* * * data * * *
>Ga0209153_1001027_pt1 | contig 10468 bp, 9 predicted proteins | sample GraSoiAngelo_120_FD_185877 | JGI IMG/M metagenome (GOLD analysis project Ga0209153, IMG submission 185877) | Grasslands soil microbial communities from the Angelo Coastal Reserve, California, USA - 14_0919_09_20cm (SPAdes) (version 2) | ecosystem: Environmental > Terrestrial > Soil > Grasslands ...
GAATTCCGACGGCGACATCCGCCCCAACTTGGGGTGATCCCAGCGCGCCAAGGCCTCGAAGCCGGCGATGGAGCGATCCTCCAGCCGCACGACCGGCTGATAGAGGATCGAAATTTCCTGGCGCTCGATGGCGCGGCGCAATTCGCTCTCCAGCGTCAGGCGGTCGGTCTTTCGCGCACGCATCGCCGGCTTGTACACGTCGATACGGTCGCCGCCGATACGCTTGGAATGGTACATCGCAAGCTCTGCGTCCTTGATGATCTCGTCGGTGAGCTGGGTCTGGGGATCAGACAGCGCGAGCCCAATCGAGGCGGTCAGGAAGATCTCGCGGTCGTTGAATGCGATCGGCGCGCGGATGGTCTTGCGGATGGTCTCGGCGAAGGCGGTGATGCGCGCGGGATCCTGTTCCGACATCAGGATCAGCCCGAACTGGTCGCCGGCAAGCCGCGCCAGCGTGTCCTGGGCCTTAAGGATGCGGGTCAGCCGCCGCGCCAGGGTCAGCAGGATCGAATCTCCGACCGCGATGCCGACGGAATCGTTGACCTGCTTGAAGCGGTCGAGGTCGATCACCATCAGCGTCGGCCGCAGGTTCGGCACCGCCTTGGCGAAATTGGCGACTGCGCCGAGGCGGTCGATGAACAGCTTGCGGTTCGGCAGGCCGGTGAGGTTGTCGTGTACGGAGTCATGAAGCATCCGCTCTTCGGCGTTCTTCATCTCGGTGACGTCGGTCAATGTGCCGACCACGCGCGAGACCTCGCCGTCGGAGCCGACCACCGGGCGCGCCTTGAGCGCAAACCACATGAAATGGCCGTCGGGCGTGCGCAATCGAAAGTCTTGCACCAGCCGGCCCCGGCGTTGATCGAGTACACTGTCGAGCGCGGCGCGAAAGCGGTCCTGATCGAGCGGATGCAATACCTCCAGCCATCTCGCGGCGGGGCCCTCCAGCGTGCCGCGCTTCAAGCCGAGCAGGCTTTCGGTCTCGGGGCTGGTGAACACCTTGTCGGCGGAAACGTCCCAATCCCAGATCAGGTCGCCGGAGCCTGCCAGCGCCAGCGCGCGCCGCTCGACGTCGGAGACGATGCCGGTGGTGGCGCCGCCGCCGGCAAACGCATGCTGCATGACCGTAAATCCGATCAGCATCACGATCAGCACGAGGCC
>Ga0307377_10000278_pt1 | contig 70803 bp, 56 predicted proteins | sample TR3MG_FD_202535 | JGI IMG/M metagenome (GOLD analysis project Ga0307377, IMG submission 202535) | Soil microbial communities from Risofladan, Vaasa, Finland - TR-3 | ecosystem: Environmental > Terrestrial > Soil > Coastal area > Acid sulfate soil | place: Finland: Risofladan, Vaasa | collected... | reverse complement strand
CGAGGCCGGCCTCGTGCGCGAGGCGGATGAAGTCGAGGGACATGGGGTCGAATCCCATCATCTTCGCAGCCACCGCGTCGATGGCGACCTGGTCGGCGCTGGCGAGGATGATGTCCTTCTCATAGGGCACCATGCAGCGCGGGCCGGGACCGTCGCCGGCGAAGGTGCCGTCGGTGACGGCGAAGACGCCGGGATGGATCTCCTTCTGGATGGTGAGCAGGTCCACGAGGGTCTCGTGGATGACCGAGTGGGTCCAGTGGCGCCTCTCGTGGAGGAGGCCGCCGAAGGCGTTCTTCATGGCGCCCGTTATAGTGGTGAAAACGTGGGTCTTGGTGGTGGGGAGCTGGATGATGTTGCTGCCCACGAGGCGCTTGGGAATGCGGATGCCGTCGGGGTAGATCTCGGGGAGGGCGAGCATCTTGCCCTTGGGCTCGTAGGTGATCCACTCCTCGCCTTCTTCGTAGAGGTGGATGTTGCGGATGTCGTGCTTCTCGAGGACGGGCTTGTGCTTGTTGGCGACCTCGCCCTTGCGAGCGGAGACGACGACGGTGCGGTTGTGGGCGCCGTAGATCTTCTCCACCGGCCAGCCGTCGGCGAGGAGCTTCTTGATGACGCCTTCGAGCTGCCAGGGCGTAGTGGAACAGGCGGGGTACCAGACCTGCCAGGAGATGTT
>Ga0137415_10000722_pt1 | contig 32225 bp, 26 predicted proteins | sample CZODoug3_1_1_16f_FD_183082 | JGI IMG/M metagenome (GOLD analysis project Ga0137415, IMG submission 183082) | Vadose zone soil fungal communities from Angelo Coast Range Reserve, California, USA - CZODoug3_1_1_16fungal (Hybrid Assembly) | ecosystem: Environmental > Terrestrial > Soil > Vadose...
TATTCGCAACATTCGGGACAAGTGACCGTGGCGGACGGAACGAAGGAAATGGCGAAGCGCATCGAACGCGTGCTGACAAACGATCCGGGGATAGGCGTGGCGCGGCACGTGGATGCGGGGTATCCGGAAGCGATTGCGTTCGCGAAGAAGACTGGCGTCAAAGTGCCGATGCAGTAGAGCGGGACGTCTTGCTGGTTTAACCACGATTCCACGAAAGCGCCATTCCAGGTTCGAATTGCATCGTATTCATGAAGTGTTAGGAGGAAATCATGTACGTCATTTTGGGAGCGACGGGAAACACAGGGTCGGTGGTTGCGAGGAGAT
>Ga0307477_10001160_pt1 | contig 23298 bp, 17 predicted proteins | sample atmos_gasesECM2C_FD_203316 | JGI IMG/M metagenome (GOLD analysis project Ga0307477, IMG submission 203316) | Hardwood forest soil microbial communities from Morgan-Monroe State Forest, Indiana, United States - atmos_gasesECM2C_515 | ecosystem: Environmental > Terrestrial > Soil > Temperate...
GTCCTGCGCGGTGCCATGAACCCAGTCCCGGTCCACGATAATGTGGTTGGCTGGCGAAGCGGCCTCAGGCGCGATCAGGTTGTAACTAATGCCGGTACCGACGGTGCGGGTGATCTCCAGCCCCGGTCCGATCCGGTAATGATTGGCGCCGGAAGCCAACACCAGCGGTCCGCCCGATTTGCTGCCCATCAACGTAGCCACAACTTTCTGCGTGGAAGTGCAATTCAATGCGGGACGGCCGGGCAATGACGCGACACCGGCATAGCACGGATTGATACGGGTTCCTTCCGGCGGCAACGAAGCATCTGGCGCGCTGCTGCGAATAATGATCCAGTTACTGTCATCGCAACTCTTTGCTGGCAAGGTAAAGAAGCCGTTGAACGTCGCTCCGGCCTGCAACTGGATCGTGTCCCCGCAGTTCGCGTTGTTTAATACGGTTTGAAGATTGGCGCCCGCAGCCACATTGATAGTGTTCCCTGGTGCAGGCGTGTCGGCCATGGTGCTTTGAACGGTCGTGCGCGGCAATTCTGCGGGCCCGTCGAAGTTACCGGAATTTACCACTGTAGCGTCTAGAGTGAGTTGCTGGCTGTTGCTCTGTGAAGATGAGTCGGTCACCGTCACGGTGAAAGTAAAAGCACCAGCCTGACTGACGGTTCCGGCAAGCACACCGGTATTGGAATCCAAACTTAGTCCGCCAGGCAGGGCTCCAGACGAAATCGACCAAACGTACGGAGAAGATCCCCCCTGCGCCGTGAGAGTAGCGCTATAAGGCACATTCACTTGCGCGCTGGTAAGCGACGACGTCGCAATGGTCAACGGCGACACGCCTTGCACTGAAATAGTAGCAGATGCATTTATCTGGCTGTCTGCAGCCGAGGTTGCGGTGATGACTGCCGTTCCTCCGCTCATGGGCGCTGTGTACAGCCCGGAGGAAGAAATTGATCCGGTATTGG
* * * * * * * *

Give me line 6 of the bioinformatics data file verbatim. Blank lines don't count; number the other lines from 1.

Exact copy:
TATTCGCAACATTCGGGACAAGTGACCGTGGCGGACGGAACGAAGGAAATGGCGAAGCGCATCGAACGCGTGCTGACAAACGATCCGGGGATAGGCGTGGCGCGGCACGTGGATGCGGGGTATCCGGAAGCGATTGCGTTCGCGAAGAAGACTGGCGTCAAAGTGCCGATGCAGTAGAGCGGGACGTCTTGCTGGTTTAACCACGATTCCACGAAAGCGCCATTCCAGGTTCGAATTGCATCGTATTCATGAAGTGTTAGGAGGAAATCATGTACGTCATTTTGGGAGCGACGGGAAACACAGGGTCGGTGGTTGCGAGGAGAT